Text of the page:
Racing Academy: A Case Study of a Digital Game for Supporting Students Learning of Physics and Engineering

Richard Joiner (University of Bath, UK), Ioanna Iacovides (University College London, UK), Jos Darling (University of Bath, UK), Andy Diament (Penwith Further Education College, UK), Ben Drew (University of West of England, UK), John Duddley (Barnfield Further Education College, UK), Martin Owen (Medrus, UK) and Carl Gavin (Manchester Business School, UK)
Copyright: © 2013 |Pages: 523
EISBN13: 9781466642829|DOI: 10.4018/978-1-4666-2848-9.ch026
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Abstract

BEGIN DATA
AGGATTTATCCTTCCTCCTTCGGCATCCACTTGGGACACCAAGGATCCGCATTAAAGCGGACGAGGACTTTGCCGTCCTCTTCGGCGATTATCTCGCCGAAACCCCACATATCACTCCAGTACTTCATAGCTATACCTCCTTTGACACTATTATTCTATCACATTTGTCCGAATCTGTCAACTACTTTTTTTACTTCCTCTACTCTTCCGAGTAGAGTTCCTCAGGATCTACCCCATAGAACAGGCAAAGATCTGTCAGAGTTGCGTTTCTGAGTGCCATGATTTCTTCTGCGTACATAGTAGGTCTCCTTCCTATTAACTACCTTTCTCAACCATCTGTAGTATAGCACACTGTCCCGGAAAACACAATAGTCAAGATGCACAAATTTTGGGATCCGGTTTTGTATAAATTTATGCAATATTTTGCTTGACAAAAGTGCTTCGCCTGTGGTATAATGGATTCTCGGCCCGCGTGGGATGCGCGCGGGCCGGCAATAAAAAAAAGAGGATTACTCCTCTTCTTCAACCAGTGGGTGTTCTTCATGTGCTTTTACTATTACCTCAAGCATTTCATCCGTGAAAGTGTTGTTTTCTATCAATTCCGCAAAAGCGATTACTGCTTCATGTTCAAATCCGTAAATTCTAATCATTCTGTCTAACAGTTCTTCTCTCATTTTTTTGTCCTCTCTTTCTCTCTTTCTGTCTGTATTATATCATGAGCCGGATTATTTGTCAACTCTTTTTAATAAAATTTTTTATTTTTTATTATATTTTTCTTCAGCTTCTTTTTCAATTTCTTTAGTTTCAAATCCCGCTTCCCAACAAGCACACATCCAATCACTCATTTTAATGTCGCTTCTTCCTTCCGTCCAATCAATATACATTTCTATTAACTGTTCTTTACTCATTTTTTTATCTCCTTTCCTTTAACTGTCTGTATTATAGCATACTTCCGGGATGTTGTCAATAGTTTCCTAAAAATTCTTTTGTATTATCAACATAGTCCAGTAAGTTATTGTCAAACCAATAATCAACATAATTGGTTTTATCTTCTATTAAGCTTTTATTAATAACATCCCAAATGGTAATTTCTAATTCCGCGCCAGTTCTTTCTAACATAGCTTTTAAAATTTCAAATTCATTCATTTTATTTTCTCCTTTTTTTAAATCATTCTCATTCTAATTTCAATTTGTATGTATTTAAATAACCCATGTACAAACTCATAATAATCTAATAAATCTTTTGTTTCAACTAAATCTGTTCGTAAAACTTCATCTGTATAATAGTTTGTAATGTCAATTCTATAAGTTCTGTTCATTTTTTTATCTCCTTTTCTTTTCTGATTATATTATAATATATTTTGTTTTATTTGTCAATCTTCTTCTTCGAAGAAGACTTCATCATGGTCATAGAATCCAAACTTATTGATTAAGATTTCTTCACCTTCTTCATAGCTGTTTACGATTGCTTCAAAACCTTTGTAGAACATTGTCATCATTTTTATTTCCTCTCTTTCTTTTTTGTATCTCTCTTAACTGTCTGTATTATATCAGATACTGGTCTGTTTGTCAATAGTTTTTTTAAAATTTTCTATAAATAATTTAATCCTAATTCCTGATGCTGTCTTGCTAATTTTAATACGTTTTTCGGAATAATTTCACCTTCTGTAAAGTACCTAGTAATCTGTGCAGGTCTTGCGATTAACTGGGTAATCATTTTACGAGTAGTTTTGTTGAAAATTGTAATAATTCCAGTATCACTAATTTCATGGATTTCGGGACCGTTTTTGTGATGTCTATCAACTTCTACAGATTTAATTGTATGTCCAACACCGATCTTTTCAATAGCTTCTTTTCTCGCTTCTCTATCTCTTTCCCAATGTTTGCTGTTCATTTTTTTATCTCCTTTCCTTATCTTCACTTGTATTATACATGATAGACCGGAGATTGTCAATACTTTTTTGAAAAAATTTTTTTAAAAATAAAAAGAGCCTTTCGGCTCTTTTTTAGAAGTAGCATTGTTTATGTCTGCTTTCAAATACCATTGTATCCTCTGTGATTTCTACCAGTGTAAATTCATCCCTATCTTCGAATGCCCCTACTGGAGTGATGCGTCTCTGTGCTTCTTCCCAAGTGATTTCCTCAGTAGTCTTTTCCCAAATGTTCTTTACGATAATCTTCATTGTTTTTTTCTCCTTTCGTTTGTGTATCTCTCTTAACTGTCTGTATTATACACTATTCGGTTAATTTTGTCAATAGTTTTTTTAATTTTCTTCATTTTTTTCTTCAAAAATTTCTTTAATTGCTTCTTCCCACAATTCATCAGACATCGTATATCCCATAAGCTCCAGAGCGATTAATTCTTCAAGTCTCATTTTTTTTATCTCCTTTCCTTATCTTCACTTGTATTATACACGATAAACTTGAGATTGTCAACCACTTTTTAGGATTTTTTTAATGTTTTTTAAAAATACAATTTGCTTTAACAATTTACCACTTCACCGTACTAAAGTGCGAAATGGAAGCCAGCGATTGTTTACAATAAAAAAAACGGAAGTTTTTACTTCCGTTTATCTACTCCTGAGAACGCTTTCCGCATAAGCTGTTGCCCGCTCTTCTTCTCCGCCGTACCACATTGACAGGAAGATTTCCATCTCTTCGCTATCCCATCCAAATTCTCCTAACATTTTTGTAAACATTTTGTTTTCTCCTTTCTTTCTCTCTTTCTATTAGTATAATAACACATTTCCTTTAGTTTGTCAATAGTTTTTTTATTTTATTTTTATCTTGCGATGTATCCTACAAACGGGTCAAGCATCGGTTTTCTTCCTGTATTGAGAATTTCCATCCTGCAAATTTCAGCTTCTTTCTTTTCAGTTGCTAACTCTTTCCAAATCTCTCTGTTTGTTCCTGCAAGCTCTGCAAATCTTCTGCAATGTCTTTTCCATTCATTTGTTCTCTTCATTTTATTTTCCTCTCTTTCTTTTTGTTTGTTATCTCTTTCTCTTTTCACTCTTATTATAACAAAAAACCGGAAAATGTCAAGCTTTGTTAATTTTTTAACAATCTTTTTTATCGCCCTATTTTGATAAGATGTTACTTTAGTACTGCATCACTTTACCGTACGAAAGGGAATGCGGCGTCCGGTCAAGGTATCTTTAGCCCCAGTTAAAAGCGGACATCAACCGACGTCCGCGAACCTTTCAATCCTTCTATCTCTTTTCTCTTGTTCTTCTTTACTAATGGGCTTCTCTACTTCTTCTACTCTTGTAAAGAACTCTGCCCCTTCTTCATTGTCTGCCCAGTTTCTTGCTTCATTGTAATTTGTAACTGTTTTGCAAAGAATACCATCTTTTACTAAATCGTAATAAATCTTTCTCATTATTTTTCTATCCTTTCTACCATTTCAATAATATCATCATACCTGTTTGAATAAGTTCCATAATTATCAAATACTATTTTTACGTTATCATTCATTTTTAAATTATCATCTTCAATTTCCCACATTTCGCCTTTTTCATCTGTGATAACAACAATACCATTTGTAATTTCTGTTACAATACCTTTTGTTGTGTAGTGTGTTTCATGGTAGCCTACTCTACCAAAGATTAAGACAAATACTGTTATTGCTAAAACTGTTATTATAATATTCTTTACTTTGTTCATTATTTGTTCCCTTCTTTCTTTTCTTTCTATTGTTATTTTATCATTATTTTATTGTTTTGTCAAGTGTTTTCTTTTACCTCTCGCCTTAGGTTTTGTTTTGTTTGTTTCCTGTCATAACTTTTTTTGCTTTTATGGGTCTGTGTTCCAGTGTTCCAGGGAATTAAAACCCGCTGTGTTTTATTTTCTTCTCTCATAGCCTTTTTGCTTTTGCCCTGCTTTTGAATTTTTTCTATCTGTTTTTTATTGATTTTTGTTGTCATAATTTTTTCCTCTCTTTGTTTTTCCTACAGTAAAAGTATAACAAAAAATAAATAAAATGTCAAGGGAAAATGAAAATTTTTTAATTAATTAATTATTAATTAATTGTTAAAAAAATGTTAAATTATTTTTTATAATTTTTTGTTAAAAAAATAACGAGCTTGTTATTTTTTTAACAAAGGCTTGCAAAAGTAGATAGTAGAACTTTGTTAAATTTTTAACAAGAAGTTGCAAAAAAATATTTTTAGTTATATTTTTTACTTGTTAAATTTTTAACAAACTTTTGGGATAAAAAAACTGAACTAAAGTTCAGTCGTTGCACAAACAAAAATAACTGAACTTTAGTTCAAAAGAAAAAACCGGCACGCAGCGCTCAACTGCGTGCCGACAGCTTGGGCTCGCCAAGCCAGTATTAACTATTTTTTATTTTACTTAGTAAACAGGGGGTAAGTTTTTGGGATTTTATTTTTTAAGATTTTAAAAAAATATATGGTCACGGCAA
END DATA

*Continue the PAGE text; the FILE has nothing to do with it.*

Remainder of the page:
Racing Academy is a digital game, which is specifically designed to engage and motivate students in science and engineering. The aim of this chapter is to report a case study where the authors evaluated how effective Racing Academy is at supporting students’ learning of science and engineering. The study involved 219 students from five different courses in three further and higher educational institutions. They were given a pre-test a week before they started using Racing Academy. It consisted of an assessment of the students’ knowledge of engineering or physics and motivation towards engineering or physics. A week after they had used Racing Academy, they were given a post-test, which was the same as the pre-test, but it also included a measure of how motivating they found Racing Academy. The project found that after playing Racing Academy there is an increase in students’ knowledge and understanding in all five of the courses in which Racing Academy was used. The students found Racing Academy motivating to play, and 95% thought that Racing Academy was successful. The implications of these findings and the lessons learnt are discussed.
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